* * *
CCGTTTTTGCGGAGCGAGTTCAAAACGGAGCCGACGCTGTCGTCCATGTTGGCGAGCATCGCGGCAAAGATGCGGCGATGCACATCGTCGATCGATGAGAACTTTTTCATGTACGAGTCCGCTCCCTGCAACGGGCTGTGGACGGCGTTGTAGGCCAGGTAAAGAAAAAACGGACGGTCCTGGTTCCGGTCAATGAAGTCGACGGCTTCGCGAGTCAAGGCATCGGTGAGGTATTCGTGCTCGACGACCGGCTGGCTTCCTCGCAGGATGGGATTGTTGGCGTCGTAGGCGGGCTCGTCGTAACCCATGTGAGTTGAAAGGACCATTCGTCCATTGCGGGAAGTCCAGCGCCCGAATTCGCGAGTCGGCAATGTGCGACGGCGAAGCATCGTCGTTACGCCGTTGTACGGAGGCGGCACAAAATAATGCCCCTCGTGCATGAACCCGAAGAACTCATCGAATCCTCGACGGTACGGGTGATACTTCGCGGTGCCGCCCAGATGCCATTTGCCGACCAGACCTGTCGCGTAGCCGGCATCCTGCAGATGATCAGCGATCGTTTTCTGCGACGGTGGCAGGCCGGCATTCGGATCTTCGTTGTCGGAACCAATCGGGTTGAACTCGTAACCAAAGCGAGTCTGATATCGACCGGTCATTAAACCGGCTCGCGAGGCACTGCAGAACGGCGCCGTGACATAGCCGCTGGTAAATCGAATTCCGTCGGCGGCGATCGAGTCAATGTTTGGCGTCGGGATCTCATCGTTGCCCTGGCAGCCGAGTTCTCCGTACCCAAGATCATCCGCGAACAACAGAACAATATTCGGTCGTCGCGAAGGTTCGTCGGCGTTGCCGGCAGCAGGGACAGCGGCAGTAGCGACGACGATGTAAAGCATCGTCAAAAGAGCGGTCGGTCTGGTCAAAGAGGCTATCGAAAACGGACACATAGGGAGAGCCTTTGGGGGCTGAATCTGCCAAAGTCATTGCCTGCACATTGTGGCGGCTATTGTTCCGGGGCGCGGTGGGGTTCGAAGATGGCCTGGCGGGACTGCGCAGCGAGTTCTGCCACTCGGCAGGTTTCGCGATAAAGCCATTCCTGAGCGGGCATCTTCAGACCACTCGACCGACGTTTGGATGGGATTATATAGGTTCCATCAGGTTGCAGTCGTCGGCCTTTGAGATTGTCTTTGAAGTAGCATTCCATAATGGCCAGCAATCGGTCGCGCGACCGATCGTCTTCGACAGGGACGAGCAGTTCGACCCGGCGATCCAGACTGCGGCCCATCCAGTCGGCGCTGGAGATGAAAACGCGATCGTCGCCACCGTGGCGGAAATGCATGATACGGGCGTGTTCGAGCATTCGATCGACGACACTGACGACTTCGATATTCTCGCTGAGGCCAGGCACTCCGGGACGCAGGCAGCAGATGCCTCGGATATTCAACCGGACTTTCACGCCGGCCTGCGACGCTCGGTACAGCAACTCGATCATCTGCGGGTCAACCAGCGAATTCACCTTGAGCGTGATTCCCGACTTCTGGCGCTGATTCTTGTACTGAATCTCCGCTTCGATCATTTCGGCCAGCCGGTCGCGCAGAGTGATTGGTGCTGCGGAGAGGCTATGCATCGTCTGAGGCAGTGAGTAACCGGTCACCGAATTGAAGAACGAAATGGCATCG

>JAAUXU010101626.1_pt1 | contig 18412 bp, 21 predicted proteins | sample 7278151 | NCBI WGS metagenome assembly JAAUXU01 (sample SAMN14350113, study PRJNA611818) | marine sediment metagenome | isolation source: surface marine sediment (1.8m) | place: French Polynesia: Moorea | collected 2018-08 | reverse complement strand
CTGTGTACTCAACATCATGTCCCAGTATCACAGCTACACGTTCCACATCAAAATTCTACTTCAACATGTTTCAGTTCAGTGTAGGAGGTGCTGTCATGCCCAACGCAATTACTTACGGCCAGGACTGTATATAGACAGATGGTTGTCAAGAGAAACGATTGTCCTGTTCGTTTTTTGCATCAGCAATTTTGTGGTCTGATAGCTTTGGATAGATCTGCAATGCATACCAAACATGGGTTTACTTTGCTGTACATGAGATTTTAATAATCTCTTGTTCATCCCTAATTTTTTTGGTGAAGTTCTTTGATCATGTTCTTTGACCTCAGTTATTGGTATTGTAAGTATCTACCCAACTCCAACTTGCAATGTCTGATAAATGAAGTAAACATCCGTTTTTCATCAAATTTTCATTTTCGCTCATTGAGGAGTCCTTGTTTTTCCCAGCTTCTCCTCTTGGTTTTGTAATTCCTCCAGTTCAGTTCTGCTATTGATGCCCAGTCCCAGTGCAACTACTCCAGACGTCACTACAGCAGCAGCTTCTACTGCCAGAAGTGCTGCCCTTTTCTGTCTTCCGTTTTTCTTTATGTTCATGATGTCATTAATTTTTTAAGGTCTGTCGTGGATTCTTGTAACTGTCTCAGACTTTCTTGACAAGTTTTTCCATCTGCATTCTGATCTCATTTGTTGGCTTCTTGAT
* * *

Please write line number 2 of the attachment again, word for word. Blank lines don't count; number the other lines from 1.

>JAAUXU010101626.1_pt1 | contig 18412 bp, 21 predicted proteins | sample 7278151 | NCBI WGS metagenome assembly JAAUXU01 (sample SAMN14350113, study PRJNA611818) | marine sediment metagenome | isolation source: surface marine sediment (1.8m) | place: French Polynesia: Moorea | collected 2018-08 | reverse complement strand